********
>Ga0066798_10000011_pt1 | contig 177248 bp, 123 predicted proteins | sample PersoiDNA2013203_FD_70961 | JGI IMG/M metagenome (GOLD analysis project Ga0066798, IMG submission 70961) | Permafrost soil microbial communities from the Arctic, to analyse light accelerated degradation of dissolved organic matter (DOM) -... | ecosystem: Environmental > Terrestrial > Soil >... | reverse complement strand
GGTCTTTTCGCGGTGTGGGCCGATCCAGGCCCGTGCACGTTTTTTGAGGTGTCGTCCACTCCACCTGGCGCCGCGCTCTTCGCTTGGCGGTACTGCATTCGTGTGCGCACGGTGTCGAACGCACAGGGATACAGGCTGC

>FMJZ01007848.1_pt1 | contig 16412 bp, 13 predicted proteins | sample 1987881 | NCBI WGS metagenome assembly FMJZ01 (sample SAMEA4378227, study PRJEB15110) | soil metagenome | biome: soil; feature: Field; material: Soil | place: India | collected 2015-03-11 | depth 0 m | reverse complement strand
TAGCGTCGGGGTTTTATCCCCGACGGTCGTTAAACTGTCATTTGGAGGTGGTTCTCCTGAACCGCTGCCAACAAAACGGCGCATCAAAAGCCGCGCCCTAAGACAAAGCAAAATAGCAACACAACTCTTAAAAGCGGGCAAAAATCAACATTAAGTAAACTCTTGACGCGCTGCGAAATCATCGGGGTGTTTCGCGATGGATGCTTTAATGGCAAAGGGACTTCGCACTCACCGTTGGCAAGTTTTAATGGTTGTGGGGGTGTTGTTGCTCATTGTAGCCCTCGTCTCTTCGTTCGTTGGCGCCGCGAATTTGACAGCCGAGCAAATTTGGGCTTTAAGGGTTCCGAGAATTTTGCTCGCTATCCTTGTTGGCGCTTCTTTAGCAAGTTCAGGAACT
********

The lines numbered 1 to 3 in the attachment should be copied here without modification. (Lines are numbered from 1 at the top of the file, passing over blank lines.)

>Ga0066798_10000011_pt1 | contig 177248 bp, 123 predicted proteins | sample PersoiDNA2013203_FD_70961 | JGI IMG/M metagenome (GOLD analysis project Ga0066798, IMG submission 70961) | Permafrost soil microbial communities from the Arctic, to analyse light accelerated degradation of dissolved organic matter (DOM) -... | ecosystem: Environmental > Terrestrial > Soil >... | reverse complement strand
GGTCTTTTCGCGGTGTGGGCCGATCCAGGCCCGTGCACGTTTTTTGAGGTGTCGTCCACTCCACCTGGCGCCGCGCTCTTCGCTTGGCGGTACTGCATTCGTGTGCGCACGGTGTCGAACGCACAGGGATACAGGCTGC

>FMJZ01007848.1_pt1 | contig 16412 bp, 13 predicted proteins | sample 1987881 | NCBI WGS metagenome assembly FMJZ01 (sample SAMEA4378227, study PRJEB15110) | soil metagenome | biome: soil; feature: Field; material: Soil | place: India | collected 2015-03-11 | depth 0 m | reverse complement strand